Defendant asserts that the controversy between plaintiffs and defendant is to be decided under the arbitration terms of the policy which are covered in two paragraphs as follows:
'Determination of legal liability and amount of damages 'The determination as to whether the insured shall be legally entitled to recover damages, and if so entitled the amount thereof, shall be made by agreement between the insured and Allstate. 'In the event of disagreement and upon written demand of the insured, the matter or matters upon which the insured and Allstate do not agree shall be settled by arbitration in accordance with the rules of the American Arbitration Association and judgment upon the award rendered by the Arbitrator(s) may be entered in any Court having jurisdiction thereof. The insured and Allstate each agrees to consider itself bound and to be bound by any award made by the Arbitrator(s) pursuant to this Section II.'
In answer to defendant's contention with regard to arbitration, plaintiffs say that it is not generally favored by the courts, and further that arbitration agreements must be strictly construed and are not to be extended by implication. It is said that to enforce an arbitration agreement the terms must be clear and unmistakable, otherwise the courts retain jurisdiction. See Commercial Union Assurance Co. v. Hocking, 115 Pa. 407, 8 A. 589, (1887) and Russo v. Independent Erection Co., Pittsburgh Legal Journal, 1946 -- Vol. 94, p. 232.
It is my view that years ago courts were loath to release any of their jurisdiction to arbitration. However, under modern conditions that view is outmoded and perhaps of necessity due to the vast amount of litigation in the courts resulting in crowded calendars. The courts have turned to arbitration as one of the solutions to congested dockets. As far back at 1927 Pennsylvania passed an Arbitration Act. See 5 Purdon's Pennsylvania Statutes Annotated § 161 et seq.
In 1947 Congress by statute (9 U.S.C.A. § 1 et seq.) put its seal of approval upon maritime transactions and other transactions relating to interstate commerce wherein the parties had agreed to arbitrate disputes. Likewise the Supreme Court of the United States in numerous cases has indicated that arbitration provisions in collective bargaining agreements are desirable and are enforceable in the courts. See United Steelworkers v. Warrior & Gulf Co., 363 U.S. 574, 80 S. Ct. 1347, 4 L. Ed. 2d 1409 (1960).
The current view of the courts is well expressed in 5 Am.Jur.2d, p. 522, where the paragraph reads:
' § 5. Attitude of courts concerning arbitration. 'Although some of the courts formerly leaned strongly against enforcing arbitration agreements as tending to oust the courts from their lawful jurisdiction by private agreement, in some states arbitration early commanded much favor from the law as a means of promoting tranquillity and the prompt and equitable settlement of disputes. Since the enactment of the arbitration statutes, beginning with the New York act in 1921 the courts have generally looked with favor on arbitration as a shortcut to substantial justice.'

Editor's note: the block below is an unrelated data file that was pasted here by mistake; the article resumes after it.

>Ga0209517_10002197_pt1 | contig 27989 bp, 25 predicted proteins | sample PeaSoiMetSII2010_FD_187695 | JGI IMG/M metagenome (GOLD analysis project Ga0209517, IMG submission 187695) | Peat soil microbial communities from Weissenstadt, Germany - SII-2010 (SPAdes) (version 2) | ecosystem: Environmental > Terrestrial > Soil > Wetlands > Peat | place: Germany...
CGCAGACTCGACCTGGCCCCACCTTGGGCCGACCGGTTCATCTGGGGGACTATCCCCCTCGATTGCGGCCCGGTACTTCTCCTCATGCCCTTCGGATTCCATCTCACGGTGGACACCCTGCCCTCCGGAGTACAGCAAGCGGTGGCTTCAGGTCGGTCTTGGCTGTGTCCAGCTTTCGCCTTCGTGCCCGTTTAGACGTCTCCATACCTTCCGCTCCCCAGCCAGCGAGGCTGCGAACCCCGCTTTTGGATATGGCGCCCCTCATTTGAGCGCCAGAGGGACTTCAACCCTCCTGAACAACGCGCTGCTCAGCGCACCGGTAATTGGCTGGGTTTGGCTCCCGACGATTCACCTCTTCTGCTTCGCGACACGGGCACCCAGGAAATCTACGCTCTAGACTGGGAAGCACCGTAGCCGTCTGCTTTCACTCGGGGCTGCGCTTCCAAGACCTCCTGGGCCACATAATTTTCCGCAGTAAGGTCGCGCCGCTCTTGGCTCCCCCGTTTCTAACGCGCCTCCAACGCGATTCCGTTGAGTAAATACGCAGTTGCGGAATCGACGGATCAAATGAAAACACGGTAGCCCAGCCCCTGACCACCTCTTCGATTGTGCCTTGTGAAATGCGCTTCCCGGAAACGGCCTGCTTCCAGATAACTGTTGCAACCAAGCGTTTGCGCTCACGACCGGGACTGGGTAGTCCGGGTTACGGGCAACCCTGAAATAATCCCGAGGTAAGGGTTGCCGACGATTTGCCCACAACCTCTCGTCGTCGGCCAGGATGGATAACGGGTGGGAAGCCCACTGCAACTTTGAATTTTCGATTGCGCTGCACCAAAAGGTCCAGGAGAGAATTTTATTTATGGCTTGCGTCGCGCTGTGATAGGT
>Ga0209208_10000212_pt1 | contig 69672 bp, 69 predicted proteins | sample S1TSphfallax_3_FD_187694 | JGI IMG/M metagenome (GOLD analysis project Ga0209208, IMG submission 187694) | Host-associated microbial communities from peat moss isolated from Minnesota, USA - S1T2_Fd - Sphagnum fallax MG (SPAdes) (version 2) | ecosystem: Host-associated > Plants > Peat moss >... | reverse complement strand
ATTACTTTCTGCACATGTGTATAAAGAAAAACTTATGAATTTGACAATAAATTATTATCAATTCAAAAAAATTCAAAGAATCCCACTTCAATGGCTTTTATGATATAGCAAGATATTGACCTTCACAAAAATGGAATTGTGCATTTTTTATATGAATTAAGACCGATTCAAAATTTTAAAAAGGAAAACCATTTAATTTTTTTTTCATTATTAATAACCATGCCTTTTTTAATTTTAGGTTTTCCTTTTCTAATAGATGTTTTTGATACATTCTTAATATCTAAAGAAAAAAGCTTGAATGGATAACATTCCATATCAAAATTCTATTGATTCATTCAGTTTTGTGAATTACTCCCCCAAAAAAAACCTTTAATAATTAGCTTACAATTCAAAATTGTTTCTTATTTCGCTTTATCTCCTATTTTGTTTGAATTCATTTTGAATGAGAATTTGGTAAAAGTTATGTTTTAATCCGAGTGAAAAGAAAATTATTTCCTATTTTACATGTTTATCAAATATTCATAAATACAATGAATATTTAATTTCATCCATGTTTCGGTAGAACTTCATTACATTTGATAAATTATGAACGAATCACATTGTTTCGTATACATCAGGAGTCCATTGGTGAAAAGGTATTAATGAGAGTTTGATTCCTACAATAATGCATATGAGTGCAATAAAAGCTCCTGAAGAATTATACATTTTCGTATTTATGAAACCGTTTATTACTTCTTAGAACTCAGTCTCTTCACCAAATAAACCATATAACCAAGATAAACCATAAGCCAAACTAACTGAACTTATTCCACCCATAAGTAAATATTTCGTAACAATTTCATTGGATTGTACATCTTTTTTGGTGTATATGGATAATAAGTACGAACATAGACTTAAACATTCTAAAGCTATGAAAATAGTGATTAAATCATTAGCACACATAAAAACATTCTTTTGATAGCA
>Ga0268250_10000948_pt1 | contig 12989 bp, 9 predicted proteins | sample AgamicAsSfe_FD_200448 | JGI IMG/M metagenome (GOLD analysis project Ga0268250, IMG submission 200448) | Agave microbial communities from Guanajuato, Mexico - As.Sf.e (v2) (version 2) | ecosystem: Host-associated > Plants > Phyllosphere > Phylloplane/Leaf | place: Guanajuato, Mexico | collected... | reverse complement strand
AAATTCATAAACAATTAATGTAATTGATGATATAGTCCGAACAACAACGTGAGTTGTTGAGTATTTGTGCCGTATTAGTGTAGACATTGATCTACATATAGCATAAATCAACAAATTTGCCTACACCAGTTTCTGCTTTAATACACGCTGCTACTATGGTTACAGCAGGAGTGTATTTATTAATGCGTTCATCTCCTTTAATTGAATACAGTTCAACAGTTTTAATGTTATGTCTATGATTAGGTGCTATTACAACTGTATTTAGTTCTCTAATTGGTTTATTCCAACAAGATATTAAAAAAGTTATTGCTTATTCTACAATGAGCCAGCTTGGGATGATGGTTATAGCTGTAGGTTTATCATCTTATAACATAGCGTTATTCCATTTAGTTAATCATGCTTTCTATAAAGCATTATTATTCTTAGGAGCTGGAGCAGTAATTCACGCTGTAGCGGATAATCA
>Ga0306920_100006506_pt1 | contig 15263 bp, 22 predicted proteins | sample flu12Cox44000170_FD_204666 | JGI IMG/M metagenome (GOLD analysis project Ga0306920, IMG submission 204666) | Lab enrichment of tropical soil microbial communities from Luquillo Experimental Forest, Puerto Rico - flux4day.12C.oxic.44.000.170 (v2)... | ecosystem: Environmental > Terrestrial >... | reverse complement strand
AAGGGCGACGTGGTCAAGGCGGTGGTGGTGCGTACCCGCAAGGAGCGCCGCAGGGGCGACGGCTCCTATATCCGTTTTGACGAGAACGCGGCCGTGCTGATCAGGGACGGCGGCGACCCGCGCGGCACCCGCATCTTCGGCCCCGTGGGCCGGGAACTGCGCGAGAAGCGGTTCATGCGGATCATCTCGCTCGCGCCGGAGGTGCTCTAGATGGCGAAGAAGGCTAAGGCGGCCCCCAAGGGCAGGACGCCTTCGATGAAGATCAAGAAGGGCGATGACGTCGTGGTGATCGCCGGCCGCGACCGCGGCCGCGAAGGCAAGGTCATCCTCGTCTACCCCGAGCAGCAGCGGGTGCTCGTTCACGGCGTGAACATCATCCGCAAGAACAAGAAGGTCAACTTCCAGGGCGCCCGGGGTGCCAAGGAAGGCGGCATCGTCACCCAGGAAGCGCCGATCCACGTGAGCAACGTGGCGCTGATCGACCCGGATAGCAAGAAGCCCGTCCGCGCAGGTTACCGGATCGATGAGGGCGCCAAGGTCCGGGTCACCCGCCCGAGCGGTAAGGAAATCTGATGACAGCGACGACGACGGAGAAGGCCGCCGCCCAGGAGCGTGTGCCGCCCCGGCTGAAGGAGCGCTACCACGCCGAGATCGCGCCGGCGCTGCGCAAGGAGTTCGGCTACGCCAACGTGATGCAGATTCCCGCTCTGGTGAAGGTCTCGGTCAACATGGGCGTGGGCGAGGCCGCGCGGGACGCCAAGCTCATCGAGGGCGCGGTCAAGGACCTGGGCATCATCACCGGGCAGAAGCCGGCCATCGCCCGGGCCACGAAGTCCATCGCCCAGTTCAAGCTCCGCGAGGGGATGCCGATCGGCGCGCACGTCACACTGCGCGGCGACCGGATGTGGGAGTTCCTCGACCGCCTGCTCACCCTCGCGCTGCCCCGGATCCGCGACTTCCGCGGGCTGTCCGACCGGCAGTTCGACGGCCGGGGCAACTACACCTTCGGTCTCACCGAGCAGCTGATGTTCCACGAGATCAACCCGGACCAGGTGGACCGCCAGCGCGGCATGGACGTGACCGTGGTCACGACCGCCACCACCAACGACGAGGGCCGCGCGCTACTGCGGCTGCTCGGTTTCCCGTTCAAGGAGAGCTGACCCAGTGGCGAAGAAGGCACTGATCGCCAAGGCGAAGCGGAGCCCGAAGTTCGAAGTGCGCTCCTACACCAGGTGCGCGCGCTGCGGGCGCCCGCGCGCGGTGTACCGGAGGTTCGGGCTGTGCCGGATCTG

Counsel for plaintiffs has indicated that plaintiffs do not wish to arbitrate this matter and have not availed themselves of the policy provision in that respect, and that those provisions cannot be enforced as plaintiffs have made no written demand upon the insured to arbitrate. It is noticed from the quotation above that in the event of a disagreement and upon written demand of the insured, the matter or matters upon which the parties do not agree shall be settled by arbitration, et cetera. Defendant stands ready to arbitrate according to its counsel and that is its position taken in the motion.
The lawsuit is perforce an indication of a disagreement between the parties. The complaint filed in the case is sufficient demand. To permit a lawsuit rather than arbitration under the circumstances is to affirm a frivolous sidestepping of the plain terms of the policy. It seems to the Court that the arbitration provisions of the policy are precise and complete. The rules of the American Arbitration Association are well known and are standard throughout the United States. Judgment in plaintiffs favor may be entered in any court having jurisdiction after arbitration is concluded, and the defendant has agreed to consider itself bound by the award made by the arbitrator.
In this instant case it is well to point to an issue previously mentioned. It is noticed that the policy does not require that an insured first pursue by suit and judgment a claim against an uninsured motorist. Defendant does not claim the rights of an ordinary surety in such a transaction. Defendant under its policy is willing to arbitrate all issues which arise from the accident. Among these issues are (1) the question as to whether the unidentified driver was the cause of the accident, and (2) whether he is an uninsured motorist under the terms of the policy, and (3) what damages have been suffered by plaintiff. These same issues are all trial issues in the event the case is retained in this Court and proceeds to trial. Some of those issues sound in tort and some in contract. But from a careful reading of the policy it becomes apparent that the parties to the contract have agreed that all of those issues are to be disposed of by arbitration. It is my view that the arbitration provisions of the policy should be enforced by this Court. In the state courts the statute provides that when a suit is brought on an issue referable to arbitration the Court should stay the trial pending the outcome. However, in the instant case it is believed a dismissal without prejudice is the proper disposition, as it is permissible under federal practice, and all rights of plaintiffs are preserved.
It is so ordered.
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